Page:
>U Mom Knows Best: Extra Virgin Olive Oil Facts For Best Cooking

Monday, June 7, 2021

Extra Virgin Olive Oil Facts For Best Cooking

 I received this product for free from Moms Meet (momsmeet.com) to use and post my honest opinions. Compensation for this post was provided and this page may contain affiliate links.

I thought I knew about what extra virgin olive oil is and how to best use it for cooking but an influencer event taught me even more information.

  I enjoy cooking healthy recipes and one of my preferred cooking oil is extra virgin olive oil. Olive oil adds wonderful flavor to my recipes. Olive oil is also a healthier choice as it is rich in healthy monounsaturated fats which are considered a healthy fat that has many benefits, including heart health. Extra-virgin olive oil also contains large amounts of antioxidants and can reduce inflammation, along with many other health benefits.

 So I was excited to attend the Flavor Your Life Influencer event hosted by Moms Meet as I wanted to learn more about extra virgin olive oil. I wanted to learn about how extra virgin olive oil was made. I knew that extra virgin olive oil was made from olives from an olive tree but that was where my knowledge ended. So I tuned into the online event to learn more about extra virgin olive oil from an olive oil expert Alissa Mattei, who lives in Italy.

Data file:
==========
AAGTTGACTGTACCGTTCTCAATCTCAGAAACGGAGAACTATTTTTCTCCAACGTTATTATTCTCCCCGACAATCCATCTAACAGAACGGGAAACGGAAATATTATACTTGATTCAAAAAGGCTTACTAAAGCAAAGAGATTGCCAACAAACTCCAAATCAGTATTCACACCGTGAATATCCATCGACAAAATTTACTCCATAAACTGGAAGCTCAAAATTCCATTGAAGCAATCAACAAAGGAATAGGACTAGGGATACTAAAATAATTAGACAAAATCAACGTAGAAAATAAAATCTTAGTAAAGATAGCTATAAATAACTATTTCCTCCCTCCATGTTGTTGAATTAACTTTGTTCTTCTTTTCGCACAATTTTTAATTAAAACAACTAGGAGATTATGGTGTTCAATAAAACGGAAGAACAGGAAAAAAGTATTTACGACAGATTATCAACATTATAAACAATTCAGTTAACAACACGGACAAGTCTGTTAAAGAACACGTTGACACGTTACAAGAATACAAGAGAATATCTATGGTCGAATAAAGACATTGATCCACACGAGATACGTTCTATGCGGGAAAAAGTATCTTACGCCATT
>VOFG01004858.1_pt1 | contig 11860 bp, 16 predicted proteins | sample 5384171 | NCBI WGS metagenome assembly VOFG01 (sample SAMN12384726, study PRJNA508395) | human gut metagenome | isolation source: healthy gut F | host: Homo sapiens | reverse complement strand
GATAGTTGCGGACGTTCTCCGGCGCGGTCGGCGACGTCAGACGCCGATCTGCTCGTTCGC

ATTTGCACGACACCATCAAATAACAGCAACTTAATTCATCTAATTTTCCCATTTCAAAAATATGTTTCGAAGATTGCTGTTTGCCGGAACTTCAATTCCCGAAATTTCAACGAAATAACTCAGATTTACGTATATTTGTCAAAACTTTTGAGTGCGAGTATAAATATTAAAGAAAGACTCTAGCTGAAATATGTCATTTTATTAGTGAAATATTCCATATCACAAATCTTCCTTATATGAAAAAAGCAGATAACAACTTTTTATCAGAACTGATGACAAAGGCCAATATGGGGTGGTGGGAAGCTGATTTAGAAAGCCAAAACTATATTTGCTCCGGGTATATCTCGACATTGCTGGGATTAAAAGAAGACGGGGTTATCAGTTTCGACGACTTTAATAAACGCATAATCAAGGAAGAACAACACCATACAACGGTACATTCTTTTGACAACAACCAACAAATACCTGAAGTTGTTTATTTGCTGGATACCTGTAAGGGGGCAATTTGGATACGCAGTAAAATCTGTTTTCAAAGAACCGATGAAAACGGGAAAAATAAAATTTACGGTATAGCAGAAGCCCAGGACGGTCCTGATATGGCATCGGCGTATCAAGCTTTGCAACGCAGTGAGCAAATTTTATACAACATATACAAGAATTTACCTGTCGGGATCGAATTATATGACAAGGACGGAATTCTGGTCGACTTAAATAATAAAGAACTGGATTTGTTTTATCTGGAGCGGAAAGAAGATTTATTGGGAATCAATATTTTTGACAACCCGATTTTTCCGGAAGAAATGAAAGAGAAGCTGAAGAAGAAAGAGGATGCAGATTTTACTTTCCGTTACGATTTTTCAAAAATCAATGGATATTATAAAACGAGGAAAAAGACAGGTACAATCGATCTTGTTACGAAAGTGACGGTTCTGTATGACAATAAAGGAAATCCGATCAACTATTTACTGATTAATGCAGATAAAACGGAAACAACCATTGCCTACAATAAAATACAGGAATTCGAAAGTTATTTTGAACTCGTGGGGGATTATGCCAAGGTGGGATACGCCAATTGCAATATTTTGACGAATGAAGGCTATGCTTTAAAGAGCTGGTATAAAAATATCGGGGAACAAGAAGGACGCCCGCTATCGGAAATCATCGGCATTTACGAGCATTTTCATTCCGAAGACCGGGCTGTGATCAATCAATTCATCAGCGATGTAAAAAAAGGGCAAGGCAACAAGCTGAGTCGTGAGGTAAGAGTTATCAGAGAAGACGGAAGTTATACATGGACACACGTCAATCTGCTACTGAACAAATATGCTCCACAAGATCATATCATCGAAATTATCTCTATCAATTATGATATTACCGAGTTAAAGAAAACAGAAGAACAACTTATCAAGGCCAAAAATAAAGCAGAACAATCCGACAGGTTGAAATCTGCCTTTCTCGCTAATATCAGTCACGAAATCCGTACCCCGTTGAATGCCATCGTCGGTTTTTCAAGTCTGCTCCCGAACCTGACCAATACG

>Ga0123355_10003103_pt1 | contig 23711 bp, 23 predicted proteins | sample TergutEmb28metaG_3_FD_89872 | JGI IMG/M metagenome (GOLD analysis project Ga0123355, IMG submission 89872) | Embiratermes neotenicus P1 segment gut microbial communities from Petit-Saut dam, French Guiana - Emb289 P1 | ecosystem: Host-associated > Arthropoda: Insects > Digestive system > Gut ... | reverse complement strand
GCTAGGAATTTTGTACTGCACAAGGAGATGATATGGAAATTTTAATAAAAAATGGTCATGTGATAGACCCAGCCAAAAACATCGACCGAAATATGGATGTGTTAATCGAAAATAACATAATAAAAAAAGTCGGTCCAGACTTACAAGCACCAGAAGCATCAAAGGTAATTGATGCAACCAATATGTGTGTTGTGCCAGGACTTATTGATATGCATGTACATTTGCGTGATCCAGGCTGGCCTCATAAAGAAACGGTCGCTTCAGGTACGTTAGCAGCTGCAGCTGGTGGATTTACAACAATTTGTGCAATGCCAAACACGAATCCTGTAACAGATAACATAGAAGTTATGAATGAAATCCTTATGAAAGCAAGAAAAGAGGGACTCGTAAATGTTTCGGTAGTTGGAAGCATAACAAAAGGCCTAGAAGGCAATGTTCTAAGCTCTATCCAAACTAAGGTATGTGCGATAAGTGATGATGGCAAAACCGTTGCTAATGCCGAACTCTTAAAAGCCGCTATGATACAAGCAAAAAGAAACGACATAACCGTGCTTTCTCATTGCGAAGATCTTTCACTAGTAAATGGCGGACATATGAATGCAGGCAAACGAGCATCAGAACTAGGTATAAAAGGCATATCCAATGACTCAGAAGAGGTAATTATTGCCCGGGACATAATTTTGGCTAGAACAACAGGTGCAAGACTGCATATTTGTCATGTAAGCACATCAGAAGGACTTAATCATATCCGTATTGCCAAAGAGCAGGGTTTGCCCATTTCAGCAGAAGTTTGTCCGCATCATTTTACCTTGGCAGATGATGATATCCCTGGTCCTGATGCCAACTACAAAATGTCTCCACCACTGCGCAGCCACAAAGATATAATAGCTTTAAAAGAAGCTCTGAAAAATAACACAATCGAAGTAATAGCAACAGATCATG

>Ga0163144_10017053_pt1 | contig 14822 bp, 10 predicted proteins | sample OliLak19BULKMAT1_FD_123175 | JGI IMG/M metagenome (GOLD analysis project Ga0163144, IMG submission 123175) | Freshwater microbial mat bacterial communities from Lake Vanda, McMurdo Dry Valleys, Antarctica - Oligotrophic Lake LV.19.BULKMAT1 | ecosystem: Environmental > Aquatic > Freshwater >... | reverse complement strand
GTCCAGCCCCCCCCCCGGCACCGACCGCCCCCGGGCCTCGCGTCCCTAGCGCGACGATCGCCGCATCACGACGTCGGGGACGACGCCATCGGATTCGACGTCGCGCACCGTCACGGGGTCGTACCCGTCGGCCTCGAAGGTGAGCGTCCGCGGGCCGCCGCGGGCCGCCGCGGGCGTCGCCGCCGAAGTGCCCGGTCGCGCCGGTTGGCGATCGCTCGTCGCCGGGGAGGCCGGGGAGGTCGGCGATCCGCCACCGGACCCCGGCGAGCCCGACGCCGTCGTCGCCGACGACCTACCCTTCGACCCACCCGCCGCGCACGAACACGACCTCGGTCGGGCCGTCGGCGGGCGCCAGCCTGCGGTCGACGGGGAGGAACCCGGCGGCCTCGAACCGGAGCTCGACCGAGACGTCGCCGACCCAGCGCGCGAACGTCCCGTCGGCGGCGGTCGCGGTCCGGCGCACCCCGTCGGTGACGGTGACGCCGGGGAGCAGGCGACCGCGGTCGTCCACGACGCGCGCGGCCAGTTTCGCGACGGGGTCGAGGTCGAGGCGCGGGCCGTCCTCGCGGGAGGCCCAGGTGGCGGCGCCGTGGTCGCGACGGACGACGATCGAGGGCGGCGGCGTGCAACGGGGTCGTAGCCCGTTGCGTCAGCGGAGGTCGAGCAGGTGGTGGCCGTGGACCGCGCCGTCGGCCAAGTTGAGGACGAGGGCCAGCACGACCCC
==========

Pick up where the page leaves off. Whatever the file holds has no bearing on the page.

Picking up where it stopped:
About Alissa Mattei

 Alissa Mattei is an organic chemist, professional taster, recipe developer, and consultant. She has published numerous scientific articles and patents, has worked as a consultant for a multitude of companies and associations, and has organized tastings and scientific courses around the world. Additionally, she writes recipes from Tuscany and other Italian regions that incorporate olive oil. Today, she is the President of the Knoil Association, a non-profit that shares the culture of extra virgin olive oil, as well as an AIFO panel leader.

About Flavor Your Life

 The Flavor Your Life campaign aims to educate consumers about authentic extra virgin olive oil from Europe. This event was hosted in Italy and I loved that Alissa started the event in front of the olive trees that produce the extra virgin olive oil. It was cool to see an olive tree up close and to learn about the making of extra virgin olive oil from the harvesting of the olives all the way to the olive oil being bottled for use in your kitchen.